Friday, July 12, 2024

BPF wants representation in BDF, Police Service leadership in future UDC government

If the Botswana Democratic Party is ever ousted from power at the polls, that would most likely be the result of an opposition coalition. If such coalition is one in which Botswana Patriotic Front is part of (it is currently part of the Umbrella for Democratic Change) the party would want each member party to have at least one cabinet minister.

“All UDC member parties will be guaranteed a minimum of one cabinet member in the executive of government,” reads a recommendation in a confidential party document titled “Proposals for Constituencies, Wards and Public Service Allocation among UDC Contracting Parties for 2020 National Elections.”

Given that the document has been shared with other parties, “confidential” is wishful thinking at this point. A loose coalition of four parties, UDC is currently made up of the Botswana National Front, Botswana Congress Party, Botswana People’s Party and BPF itself. The BNF (whose president doubles as UDC president) has fallen out with BCP (whose president doubles as UDC vice president) and it is just a matter of time before the BCP formally quits UDC.

When such divorces does happen, it is expected that the BPF president will become UDC vice president. In terms of what BPF has proposed about composition of the cabinet of a future UDC government, BPF founder, patron and former Botswana president, Ian Khama, will be part of that cabinet as vice president.

The biggest winner from the arrangement that BPF proposes will be the BPP, whose membership in UDC is merely symbolic. Having been formed in 1960 and having mothered the BNF and grandmothered the BCP (a BNF breakaway party), BPP is the oldest political party in Botswana. However, age hasn’t translated into electoral advantage for BPP, which hasn’t had representation in parliament since 1989.

Whoever else becomes a member of the UDC cabinet will depend on how well the BPF would have performed in the national elections. The BPF’s position paper states that “appointment of senior leaders to all public offices will be allocated proportionately according to each member party’s strength in parliament.”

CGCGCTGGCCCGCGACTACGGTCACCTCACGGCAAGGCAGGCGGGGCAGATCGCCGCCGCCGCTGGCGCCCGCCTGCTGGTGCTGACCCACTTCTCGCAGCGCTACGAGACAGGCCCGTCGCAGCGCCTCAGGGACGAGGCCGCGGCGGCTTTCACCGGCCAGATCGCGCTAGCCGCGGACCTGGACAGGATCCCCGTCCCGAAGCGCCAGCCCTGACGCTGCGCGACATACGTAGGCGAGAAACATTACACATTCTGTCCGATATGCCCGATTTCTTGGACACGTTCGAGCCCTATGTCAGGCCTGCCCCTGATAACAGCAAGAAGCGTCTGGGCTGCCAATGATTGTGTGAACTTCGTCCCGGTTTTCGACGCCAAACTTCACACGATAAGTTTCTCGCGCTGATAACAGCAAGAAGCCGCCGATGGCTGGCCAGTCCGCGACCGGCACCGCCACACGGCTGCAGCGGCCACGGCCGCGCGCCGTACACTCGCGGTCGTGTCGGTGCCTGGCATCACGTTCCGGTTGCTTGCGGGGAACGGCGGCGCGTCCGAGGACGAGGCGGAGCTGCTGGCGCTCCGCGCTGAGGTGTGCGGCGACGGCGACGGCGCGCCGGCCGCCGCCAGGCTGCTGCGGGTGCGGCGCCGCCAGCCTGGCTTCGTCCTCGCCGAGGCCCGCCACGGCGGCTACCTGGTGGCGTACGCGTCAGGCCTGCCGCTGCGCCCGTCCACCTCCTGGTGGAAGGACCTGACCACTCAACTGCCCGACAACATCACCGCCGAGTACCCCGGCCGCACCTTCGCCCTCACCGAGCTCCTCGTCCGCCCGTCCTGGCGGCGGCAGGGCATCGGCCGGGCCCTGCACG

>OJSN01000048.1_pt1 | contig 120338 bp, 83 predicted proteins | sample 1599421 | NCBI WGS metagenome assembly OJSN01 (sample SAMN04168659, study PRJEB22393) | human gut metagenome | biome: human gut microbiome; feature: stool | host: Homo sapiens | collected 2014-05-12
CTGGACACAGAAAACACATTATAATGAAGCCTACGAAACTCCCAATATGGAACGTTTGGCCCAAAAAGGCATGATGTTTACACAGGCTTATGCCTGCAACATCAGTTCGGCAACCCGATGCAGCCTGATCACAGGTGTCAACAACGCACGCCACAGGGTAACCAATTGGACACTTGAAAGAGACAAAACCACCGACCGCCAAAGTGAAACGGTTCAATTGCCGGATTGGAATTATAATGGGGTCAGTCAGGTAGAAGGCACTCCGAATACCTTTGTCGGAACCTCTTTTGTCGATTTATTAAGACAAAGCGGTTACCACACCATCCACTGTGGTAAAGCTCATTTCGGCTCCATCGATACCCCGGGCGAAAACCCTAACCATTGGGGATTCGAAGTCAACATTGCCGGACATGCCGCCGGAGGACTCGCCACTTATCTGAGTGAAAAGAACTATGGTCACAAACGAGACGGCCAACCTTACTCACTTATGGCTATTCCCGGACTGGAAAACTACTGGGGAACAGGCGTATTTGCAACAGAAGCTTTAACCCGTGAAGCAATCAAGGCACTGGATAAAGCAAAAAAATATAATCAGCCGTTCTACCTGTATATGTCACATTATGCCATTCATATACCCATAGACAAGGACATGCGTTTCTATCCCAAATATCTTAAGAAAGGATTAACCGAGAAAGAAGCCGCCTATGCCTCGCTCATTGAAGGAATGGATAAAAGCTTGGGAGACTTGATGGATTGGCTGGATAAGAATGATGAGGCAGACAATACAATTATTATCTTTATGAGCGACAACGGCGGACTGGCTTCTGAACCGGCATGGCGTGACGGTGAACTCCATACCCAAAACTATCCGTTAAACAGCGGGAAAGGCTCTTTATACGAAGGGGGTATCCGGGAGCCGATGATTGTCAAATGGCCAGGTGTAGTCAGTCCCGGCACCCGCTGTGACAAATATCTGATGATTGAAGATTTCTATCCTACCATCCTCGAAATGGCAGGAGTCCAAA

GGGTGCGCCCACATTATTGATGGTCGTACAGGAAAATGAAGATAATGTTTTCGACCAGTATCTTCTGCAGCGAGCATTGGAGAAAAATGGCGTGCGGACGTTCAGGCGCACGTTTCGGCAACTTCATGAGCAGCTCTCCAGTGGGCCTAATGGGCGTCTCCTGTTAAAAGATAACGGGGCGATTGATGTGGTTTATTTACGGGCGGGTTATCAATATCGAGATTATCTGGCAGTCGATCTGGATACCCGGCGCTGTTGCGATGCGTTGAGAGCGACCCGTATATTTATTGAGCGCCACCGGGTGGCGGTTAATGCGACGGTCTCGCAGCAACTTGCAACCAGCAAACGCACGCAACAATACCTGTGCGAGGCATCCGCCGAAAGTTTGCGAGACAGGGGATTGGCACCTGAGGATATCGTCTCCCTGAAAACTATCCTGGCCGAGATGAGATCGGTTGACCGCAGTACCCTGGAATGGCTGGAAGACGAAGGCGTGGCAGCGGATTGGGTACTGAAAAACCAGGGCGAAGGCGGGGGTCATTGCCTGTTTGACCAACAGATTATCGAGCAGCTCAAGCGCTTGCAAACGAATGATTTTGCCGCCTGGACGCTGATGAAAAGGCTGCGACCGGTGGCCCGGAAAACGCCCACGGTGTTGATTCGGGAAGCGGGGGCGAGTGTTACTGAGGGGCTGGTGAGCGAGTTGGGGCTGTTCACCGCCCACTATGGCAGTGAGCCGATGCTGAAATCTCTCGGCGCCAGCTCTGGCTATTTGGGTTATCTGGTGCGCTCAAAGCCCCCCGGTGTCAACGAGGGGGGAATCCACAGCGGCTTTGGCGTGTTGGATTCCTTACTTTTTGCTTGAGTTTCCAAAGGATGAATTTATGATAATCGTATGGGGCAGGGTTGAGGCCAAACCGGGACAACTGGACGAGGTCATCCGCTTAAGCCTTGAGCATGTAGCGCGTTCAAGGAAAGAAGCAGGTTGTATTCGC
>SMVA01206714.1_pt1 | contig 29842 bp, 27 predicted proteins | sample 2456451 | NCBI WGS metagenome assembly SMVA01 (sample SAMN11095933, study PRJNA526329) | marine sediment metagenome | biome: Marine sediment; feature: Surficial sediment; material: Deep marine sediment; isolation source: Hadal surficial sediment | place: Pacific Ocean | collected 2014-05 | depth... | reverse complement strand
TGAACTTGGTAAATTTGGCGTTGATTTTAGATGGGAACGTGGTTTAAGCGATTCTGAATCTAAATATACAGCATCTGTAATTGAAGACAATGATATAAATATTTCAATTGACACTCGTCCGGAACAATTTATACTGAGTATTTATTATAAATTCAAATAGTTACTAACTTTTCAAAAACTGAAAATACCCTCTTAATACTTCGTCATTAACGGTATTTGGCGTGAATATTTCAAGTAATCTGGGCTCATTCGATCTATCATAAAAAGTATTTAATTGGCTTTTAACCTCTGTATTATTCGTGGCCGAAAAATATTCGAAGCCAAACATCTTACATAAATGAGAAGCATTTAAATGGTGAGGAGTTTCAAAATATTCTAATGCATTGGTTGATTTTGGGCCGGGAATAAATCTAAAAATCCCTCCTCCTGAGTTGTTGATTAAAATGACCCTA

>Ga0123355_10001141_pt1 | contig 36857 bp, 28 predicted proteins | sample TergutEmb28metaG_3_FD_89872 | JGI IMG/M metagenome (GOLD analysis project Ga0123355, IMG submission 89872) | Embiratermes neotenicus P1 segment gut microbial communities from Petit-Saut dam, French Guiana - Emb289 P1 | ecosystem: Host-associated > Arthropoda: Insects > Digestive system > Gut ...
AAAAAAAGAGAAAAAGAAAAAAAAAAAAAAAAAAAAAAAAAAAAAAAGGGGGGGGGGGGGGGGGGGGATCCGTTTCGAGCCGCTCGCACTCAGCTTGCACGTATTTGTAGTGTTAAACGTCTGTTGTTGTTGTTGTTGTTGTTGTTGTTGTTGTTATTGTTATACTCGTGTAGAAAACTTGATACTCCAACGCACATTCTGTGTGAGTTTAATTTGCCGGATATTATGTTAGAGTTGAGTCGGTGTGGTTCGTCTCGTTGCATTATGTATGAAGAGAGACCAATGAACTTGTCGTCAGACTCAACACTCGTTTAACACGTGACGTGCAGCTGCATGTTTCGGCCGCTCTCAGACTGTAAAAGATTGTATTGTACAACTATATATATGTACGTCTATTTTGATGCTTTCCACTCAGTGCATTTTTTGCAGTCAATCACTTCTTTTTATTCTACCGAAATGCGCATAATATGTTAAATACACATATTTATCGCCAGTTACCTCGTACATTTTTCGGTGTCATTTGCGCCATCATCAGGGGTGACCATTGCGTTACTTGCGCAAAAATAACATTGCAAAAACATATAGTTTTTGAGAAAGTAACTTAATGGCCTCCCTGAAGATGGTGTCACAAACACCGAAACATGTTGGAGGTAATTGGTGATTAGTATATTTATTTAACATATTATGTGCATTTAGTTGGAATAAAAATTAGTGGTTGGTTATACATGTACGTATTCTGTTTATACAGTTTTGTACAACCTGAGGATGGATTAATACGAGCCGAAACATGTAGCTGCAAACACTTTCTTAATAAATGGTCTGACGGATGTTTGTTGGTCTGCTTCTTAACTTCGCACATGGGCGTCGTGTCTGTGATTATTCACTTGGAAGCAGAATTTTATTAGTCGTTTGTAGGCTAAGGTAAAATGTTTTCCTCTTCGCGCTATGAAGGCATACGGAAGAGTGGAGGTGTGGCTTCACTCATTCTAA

At least according to results of the 2019 general election, BPF is a provincial party whose base is in the Serowe-name constituencies where Khama still holds sway as a traditional leader. Technically, the party has three MPs, one (Tshekedi Khama) being the younger brother to Khama. However, with Tshekedi having missed three parliamentary meetings, his seat fell vacant last Friday when parliament wrapped up its budget-speech meeting. This means that the party now has only two MPs. Resultantly, the Speaker of the National Assembly will formally notify the Independent Electoral Commission about the aforementioned vacancy. In turn, the IEC will schedule a bye-election whose winner will replace Tshekedi.

If BPF remains a provincial party after the 2024 elections, the proportionality that its position paper recommends wouldn’t accord it much in terms of representation in cabinet. 

Through its position paper, BPF also announces intent to perpetuate the jobs-for-the-boys mischief that has been the hallmark of BDP rule for decades. The section of the paper that details the aforementioned proposals is headlined “Appointment of Leaders to Cabinet, Judiciary, Diplomatic Positions, Public Service and Police and Armed Forced under UDC Government.” One understands why a political party would want to be represented in cabinet but the other categories raise issues of administrative propriety that opposition parties have touted in public.